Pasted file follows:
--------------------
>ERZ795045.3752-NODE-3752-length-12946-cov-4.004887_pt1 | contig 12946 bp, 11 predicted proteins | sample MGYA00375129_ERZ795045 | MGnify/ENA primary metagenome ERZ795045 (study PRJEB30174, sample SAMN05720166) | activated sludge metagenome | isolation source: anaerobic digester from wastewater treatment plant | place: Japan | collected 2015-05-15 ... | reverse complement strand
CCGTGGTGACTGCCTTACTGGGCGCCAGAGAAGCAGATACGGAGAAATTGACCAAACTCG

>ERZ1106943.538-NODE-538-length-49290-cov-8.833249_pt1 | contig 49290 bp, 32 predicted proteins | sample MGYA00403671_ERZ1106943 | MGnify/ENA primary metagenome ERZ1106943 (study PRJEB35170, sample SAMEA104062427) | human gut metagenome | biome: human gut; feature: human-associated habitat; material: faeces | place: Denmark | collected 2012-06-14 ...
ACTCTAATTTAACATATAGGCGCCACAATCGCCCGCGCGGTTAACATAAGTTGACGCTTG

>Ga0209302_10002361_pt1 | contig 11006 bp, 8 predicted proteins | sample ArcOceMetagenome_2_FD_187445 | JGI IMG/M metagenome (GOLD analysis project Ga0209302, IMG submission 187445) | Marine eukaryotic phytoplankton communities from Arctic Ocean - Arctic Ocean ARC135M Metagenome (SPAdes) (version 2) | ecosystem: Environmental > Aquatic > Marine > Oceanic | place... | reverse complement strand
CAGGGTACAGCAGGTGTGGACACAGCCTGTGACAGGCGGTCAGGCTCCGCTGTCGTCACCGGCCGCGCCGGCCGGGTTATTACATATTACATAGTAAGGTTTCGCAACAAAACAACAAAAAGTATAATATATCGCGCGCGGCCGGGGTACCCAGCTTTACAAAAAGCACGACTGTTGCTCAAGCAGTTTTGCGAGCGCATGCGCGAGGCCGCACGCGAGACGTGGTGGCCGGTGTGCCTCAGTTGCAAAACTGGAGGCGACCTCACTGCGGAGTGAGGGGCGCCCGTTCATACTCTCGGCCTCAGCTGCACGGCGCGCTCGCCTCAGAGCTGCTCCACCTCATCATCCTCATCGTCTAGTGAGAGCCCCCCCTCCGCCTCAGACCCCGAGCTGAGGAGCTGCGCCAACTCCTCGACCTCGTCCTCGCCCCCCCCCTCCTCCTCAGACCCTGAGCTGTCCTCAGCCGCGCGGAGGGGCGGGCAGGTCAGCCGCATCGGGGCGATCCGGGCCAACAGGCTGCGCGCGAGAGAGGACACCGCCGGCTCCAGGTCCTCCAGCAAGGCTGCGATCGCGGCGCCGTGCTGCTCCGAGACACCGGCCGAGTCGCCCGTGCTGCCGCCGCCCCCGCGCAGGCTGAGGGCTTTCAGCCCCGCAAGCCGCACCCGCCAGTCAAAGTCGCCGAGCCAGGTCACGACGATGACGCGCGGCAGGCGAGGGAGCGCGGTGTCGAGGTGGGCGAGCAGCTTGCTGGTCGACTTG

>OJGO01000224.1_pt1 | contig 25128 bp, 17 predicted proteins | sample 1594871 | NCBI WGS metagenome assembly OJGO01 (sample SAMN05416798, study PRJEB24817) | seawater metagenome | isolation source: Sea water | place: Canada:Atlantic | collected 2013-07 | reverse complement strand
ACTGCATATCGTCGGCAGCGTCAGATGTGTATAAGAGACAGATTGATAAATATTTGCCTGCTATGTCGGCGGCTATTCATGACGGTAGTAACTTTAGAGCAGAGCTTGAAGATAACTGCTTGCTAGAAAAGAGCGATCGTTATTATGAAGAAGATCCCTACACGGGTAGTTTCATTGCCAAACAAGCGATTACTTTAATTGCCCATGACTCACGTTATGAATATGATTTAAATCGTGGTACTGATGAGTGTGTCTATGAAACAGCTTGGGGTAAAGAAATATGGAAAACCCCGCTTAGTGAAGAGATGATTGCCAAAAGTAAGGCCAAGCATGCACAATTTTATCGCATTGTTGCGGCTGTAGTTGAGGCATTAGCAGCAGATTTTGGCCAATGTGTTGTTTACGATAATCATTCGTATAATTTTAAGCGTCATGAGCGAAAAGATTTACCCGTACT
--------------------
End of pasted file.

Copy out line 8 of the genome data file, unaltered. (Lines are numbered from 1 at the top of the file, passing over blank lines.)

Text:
ACTGCATATCGTCGGCAGCGTCAGATGTGTATAAGAGACAGATTGATAAATATTTGCCTGCTATGTCGGCGGCTATTCATGACGGTAGTAACTTTAGAGCAGAGCTTGAAGATAACTGCTTGCTAGAAAAGAGCGATCGTTATTATGAAGAAGATCCCTACACGGGTAGTTTCATTGCCAAACAAGCGATTACTTTAATTGCCCATGACTCACGTTATGAATATGATTTAAATCGTGGTACTGATGAGTGTGTCTATGAAACAGCTTGGGGTAAAGAAATATGGAAAACCCCGCTTAGTGAAGAGATGATTGCCAAAAGTAAGGCCAAGCATGCACAATTTTATCGCATTGTTGCGGCTGTAGTTGAGGCATTAGCAGCAGATTTTGGCCAATGTGTTGTTTACGATAATCATTCGTATAATTTTAAGCGTCATGAGCGAAAAGATTTACCCGTACT